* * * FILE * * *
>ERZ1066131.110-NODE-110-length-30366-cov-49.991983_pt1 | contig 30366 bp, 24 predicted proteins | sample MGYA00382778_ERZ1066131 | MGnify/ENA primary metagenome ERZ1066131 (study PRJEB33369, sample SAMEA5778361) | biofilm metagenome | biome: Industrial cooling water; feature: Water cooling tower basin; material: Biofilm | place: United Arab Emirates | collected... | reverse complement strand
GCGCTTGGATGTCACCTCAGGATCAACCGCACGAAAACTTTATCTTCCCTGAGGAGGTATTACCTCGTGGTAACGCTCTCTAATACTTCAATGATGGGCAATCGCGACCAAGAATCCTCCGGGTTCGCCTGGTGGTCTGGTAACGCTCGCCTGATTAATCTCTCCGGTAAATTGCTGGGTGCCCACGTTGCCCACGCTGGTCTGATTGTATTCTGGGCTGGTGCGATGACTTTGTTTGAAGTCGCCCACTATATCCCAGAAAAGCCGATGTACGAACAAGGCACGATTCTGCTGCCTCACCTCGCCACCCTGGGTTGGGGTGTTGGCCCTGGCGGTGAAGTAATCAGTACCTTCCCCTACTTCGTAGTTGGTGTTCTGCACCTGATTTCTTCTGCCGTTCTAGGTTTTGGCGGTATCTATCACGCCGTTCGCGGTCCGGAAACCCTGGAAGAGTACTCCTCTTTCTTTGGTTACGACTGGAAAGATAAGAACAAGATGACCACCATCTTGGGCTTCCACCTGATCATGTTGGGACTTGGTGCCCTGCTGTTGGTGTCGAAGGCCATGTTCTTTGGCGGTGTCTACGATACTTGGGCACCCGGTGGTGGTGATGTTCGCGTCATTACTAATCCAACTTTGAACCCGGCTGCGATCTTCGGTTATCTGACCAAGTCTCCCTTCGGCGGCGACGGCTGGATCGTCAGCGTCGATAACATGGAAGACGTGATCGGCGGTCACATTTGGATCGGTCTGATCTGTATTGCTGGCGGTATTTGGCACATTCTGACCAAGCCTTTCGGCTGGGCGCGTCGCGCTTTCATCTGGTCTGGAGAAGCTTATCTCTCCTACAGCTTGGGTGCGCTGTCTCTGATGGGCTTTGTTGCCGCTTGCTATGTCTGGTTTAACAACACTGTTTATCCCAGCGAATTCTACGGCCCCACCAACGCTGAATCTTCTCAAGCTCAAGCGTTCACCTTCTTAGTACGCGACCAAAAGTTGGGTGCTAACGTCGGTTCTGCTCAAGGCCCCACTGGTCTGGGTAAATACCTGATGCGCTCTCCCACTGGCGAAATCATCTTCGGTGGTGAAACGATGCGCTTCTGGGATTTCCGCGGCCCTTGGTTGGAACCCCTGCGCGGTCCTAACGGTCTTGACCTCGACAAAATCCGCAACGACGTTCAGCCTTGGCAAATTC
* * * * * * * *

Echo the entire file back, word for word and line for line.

>ERZ1066131.110-NODE-110-length-30366-cov-49.991983_pt1 | contig 30366 bp, 24 predicted proteins | sample MGYA00382778_ERZ1066131 | MGnify/ENA primary metagenome ERZ1066131 (study PRJEB33369, sample SAMEA5778361) | biofilm metagenome | biome: Industrial cooling water; feature: Water cooling tower basin; material: Biofilm | place: United Arab Emirates | collected... | reverse complement strand
GCGCTTGGATGTCACCTCAGGATCAACCGCACGAAAACTTTATCTTCCCTGAGGAGGTATTACCTCGTGGTAACGCTCTCTAATACTTCAATGATGGGCAATCGCGACCAAGAATCCTCCGGGTTCGCCTGGTGGTCTGGTAACGCTCGCCTGATTAATCTCTCCGGTAAATTGCTGGGTGCCCACGTTGCCCACGCTGGTCTGATTGTATTCTGGGCTGGTGCGATGACTTTGTTTGAAGTCGCCCACTATATCCCAGAAAAGCCGATGTACGAACAAGGCACGATTCTGCTGCCTCACCTCGCCACCCTGGGTTGGGGTGTTGGCCCTGGCGGTGAAGTAATCAGTACCTTCCCCTACTTCGTAGTTGGTGTTCTGCACCTGATTTCTTCTGCCGTTCTAGGTTTTGGCGGTATCTATCACGCCGTTCGCGGTCCGGAAACCCTGGAAGAGTACTCCTCTTTCTTTGGTTACGACTGGAAAGATAAGAACAAGATGACCACCATCTTGGGCTTCCACCTGATCATGTTGGGACTTGGTGCCCTGCTGTTGGTGTCGAAGGCCATGTTCTTTGGCGGTGTCTACGATACTTGGGCACCCGGTGGTGGTGATGTTCGCGTCATTACTAATCCAACTTTGAACCCGGCTGCGATCTTCGGTTATCTGACCAAGTCTCCCTTCGGCGGCGACGGCTGGATCGTCAGCGTCGATAACATGGAAGACGTGATCGGCGGTCACATTTGGATCGGTCTGATCTGTATTGCTGGCGGTATTTGGCACATTCTGACCAAGCCTTTCGGCTGGGCGCGTCGCGCTTTCATCTGGTCTGGAGAAGCTTATCTCTCCTACAGCTTGGGTGCGCTGTCTCTGATGGGCTTTGTTGCCGCTTGCTATGTCTGGTTTAACAACACTGTTTATCCCAGCGAATTCTACGGCCCCACCAACGCTGAATCTTCTCAAGCTCAAGCGTTCACCTTCTTAGTACGCGACCAAAAGTTGGGTGCTAACGTCGGTTCTGCTCAAGGCCCCACTGGTCTGGGTAAATACCTGATGCGCTCTCCCACTGGCGAAATCATCTTCGGTGGTGAAACGATGCGCTTCTGGGATTTCCGCGGCCCTTGGTTGGAACCCCTGCGCGGTCCTAACGGTCTTGACCTCGACAAAATCCGCAACGACGTTCAGCCTTGGCAAATTC